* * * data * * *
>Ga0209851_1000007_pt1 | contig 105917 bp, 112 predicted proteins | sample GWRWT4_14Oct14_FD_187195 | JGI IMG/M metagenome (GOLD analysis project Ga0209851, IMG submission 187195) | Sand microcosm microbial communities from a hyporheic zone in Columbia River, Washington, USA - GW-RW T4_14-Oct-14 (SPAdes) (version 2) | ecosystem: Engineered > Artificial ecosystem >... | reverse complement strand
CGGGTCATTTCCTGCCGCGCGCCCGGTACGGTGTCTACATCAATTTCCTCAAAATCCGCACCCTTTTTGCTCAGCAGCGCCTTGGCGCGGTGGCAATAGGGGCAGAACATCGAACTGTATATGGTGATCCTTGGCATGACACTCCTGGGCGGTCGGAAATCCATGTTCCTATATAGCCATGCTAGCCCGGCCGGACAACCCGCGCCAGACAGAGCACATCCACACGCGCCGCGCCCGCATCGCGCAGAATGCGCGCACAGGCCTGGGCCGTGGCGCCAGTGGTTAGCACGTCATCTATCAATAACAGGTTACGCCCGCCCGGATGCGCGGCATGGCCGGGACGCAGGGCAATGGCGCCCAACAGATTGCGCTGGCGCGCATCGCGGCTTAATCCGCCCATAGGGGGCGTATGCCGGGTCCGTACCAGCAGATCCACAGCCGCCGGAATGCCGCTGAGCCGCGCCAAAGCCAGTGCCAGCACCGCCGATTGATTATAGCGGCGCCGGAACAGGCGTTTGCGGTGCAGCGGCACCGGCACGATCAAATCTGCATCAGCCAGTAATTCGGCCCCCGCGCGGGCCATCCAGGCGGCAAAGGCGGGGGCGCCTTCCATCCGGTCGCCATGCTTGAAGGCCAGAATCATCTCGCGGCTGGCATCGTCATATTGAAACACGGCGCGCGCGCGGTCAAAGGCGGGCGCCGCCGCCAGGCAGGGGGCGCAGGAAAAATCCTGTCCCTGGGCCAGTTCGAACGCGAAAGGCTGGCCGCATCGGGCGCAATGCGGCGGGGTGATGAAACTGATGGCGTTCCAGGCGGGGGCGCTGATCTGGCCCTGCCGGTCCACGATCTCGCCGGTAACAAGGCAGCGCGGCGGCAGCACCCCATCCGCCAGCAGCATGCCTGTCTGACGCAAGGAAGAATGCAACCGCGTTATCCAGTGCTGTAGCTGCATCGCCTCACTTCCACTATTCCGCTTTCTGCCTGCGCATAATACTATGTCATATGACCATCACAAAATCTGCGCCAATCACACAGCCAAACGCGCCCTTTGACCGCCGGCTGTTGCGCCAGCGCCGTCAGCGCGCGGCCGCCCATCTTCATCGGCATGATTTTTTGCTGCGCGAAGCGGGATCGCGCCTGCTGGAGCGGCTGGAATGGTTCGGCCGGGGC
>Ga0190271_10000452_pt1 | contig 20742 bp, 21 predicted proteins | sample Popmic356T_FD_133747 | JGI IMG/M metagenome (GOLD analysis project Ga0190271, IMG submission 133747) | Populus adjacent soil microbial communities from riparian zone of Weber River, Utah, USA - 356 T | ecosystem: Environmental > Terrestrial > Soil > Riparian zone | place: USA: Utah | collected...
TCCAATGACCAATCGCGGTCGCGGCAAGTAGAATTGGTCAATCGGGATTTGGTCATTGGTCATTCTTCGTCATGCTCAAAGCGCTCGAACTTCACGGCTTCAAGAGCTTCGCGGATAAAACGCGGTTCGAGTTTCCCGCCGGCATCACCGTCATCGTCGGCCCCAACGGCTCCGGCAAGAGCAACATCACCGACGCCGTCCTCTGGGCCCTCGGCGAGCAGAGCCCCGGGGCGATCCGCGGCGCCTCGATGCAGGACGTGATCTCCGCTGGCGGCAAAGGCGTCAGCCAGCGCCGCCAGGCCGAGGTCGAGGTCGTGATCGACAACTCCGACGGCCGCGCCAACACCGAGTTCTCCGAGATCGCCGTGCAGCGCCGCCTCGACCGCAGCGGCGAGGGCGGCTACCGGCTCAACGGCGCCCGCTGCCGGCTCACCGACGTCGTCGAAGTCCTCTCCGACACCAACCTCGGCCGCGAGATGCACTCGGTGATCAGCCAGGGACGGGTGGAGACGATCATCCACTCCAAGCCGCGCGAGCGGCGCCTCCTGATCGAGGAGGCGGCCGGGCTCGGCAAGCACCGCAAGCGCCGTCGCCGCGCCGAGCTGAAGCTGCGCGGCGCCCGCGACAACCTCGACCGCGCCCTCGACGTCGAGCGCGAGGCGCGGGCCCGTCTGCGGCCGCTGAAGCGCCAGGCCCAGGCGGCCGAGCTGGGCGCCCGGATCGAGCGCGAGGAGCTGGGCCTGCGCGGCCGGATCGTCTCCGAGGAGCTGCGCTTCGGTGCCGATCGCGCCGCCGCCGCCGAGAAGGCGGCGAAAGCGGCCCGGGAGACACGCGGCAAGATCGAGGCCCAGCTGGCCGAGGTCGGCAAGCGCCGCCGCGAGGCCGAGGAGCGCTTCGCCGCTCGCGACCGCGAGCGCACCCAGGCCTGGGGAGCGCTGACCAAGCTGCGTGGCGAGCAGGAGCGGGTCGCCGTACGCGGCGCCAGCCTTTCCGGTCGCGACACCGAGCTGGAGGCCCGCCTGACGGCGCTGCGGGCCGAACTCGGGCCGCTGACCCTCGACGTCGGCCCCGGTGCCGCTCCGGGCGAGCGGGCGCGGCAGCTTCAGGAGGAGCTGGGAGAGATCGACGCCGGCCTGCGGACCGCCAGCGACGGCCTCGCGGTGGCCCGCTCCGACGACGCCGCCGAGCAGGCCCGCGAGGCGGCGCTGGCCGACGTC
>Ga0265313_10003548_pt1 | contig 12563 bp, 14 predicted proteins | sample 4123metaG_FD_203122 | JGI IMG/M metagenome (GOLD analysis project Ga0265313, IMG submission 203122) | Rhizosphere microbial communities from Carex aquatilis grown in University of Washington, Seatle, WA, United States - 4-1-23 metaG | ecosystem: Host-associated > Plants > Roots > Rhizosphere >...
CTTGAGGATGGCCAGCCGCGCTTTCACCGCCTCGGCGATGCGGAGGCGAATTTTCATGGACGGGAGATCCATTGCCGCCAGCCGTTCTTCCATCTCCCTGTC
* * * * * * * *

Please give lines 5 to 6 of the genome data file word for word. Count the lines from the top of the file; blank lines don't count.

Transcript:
>Ga0265313_10003548_pt1 | contig 12563 bp, 14 predicted proteins | sample 4123metaG_FD_203122 | JGI IMG/M metagenome (GOLD analysis project Ga0265313, IMG submission 203122) | Rhizosphere microbial communities from Carex aquatilis grown in University of Washington, Seatle, WA, United States - 4-1-23 metaG | ecosystem: Host-associated > Plants > Roots > Rhizosphere >...
CTTGAGGATGGCCAGCCGCGCTTTCACCGCCTCGGCGATGCGGAGGCGAATTTTCATGGACGGGAGATCCATTGCCGCCAGCCGTTCTTCCATCTCCCTGTC